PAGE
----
Unlike his often convulsive, tumultuous political career, former Congressman John Conyers, Jr. died peacefully in his sleep Sunday, Oct. 27, at his home in Detroit. The iconic and highly productive representative from Michigan was 90.
More than half those 90 years were spent on the battleground for civil rights and public service, including 53 years as an indomitable lawmaker and a founder of the Congressional Black Caucus.
At the very beginning of his long, illustrious and productive political odyssey, Conyers was an advocate for the dispossessed, the underserved, and led the fight for social justice and equal rights.
For Detroiters, Conyers was emblematic of a trusted leader whose integrity was unimpeachable and one whom they could count on in the halls of Congress and on the streets of the city as he did with particular valor during the rebellion in the summer of 1967.
Whether arguing for the passage of a federal holiday for Dr. King, or pushing for reparations, or hiring a beleaguered Rosa Parks, Conyers was a reliable point man, unwavering in his commitment to noble causes.
In her remarks, Rep. Rashida Tlaib, who won the election to Conyers’s seat after his resignation in 2018, said, “He never once wavered in fighting for jobs, justice and peace. We always knew where he stood on issues of equality and civil rights in the fight for the people. Thank you, Congressman Conyers for fighting for us for over 50 years.”
Longtime friend and consultant to the Conyers family, activist Sam Riddle said, “For a long time he was Black America’s congressman,” but “on the streets of Detroit, he’ll be mourned.”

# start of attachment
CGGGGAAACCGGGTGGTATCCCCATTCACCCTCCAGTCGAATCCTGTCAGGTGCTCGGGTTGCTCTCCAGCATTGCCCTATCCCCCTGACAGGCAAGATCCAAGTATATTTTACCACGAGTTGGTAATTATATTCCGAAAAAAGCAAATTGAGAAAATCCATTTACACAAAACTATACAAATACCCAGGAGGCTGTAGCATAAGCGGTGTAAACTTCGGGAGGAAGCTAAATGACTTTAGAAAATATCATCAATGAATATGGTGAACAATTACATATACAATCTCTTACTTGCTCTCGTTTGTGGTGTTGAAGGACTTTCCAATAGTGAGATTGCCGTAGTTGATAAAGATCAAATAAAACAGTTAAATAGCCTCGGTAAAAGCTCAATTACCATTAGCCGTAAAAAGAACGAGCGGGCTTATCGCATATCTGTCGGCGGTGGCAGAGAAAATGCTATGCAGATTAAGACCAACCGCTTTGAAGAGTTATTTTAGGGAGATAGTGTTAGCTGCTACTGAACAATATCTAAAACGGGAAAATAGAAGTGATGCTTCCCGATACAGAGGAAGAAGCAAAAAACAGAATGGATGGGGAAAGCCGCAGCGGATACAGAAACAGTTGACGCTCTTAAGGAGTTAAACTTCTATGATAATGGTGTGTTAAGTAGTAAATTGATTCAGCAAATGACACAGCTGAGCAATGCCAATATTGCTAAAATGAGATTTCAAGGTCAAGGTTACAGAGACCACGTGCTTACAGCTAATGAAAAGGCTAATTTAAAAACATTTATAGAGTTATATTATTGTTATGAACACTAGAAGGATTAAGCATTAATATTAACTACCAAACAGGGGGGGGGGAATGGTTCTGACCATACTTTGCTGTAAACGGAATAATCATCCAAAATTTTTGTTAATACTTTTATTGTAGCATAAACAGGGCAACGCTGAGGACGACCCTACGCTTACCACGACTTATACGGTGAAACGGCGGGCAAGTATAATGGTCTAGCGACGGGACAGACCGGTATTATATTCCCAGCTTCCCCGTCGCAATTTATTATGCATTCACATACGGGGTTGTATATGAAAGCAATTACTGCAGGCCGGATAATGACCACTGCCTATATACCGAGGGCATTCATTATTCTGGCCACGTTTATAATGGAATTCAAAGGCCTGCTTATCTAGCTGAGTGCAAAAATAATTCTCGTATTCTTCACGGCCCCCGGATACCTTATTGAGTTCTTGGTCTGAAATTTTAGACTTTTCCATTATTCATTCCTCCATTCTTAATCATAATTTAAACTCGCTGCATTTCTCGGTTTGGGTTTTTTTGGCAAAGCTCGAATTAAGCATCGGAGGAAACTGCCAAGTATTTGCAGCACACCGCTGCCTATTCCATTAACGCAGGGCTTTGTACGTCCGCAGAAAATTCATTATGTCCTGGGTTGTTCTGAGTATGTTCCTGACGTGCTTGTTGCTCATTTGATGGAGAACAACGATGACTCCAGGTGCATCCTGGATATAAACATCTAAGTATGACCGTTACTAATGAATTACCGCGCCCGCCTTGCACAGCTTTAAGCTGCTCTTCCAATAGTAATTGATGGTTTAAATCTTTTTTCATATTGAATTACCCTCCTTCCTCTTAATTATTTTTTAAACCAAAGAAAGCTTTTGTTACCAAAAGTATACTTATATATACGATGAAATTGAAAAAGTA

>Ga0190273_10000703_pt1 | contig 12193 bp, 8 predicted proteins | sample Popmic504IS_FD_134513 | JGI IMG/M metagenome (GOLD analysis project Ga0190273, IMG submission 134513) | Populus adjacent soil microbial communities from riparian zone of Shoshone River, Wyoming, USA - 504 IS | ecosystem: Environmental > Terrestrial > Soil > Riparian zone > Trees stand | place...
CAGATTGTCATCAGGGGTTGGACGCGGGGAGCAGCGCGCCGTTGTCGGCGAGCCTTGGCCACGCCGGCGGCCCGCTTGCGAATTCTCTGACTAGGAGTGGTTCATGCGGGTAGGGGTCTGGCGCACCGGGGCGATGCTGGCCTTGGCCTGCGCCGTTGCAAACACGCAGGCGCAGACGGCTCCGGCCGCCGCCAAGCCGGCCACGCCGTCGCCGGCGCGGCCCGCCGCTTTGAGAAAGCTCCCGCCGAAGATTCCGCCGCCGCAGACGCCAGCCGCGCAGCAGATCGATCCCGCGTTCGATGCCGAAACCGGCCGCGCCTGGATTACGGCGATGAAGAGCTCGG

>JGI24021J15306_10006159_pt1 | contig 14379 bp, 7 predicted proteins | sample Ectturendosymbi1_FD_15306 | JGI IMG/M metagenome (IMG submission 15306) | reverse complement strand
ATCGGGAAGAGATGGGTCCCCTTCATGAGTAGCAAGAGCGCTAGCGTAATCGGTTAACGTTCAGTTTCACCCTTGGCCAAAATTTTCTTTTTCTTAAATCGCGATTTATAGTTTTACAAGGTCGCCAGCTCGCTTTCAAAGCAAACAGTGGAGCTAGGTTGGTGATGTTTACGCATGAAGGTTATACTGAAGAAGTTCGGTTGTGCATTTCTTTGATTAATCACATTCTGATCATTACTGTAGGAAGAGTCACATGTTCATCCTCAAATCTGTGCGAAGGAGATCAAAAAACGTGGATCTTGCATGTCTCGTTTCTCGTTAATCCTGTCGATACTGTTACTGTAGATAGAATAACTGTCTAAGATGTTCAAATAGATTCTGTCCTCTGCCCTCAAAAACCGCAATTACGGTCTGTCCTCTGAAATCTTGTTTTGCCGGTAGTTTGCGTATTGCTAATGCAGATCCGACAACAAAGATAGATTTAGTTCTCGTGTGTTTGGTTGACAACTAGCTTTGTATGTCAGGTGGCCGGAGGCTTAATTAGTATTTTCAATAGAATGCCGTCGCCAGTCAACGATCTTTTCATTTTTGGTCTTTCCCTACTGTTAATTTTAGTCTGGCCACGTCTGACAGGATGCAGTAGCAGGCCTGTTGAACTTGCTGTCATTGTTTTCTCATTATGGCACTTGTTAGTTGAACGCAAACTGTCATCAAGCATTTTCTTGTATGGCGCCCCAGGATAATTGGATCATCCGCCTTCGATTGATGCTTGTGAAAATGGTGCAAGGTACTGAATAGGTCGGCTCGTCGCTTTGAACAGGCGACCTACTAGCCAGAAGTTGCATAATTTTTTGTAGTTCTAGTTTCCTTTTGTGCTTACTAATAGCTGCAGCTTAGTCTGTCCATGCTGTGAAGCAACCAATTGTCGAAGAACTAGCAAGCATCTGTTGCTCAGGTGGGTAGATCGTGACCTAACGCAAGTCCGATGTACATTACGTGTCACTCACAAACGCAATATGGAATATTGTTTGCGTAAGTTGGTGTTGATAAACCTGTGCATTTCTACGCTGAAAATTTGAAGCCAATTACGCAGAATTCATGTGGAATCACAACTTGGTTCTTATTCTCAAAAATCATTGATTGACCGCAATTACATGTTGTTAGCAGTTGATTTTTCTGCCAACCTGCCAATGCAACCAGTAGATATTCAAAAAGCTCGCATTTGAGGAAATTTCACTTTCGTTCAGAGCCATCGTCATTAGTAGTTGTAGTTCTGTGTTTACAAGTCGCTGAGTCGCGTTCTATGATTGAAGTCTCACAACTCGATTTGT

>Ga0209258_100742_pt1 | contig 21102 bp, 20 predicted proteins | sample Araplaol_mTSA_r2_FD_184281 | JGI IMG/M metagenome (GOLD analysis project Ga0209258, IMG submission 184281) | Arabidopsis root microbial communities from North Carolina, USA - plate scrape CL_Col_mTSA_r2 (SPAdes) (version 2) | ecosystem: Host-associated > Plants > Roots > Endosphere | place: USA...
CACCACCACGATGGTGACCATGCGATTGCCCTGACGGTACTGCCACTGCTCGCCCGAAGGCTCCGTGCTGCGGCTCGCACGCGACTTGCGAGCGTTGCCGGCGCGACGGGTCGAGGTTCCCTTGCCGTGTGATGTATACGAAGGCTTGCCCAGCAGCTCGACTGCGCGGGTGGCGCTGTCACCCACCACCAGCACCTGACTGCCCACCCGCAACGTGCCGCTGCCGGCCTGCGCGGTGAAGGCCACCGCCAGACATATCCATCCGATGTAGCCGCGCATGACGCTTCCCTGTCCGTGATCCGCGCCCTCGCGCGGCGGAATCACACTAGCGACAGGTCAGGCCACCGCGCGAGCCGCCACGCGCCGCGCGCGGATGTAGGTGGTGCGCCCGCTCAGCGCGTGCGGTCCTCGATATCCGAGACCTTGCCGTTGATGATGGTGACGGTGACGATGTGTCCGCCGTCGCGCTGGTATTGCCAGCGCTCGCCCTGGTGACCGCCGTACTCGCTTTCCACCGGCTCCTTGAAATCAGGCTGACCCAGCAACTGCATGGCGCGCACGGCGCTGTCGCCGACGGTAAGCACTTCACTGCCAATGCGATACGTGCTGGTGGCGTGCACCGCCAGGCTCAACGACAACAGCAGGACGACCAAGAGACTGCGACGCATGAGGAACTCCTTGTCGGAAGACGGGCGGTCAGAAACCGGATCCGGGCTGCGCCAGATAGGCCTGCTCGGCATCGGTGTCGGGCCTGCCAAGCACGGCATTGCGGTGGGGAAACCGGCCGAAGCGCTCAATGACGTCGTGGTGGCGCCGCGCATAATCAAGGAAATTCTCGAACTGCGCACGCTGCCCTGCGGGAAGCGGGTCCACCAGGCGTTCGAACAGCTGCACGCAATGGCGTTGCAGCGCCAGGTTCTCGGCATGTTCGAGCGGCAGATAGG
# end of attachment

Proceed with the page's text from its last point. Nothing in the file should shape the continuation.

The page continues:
It was on the streets of Detroit, where Conyers was born that he began his remarkable journey. One that I began following when he was a student at Northwestern High School, the same school I attended years later. He preceded me at Wayne State University where he earned his degree after serving in the U.S. Military as member of the U.S. Corps of Engineers, another thing we had in common.
During an interview with Historymakers.com, Conyers recounted his political background and the long list of legislative accomplishments, including those authored or co-sponsored by him.
Many Americans know of his achievements in politics, but Conyers was also deeply devoted to the arts, particularly the world of jazz where he was pivotal in launching the Detroit Jazz Center in the late 1970s. In his youth he aspired to be a musician and rarely missed a performance of a notable jazz concert in the city.
Detroit Mayor Mike Duggan also recalled precious moments with Conyers. “One of my most special memories was spending time with him at Gordon Park on 12th Street and Clairmount on the 50th anniversary of the violence in 1967 as he recounted the story of his courageous efforts to calm the angry crowds. He has fought for a better Detroit for more than a half-century.”
All of the Conyers awards, citations, tributes and honors overshadow the misdeeds that troubled his life—the charges of sexual harassment that forced his resignation. But let us hope that when all is said and done that his congressional record will be the last arbiter of his life.
He is survived by his wife, Monica and two sons, John and Carl.
This content was originally published here.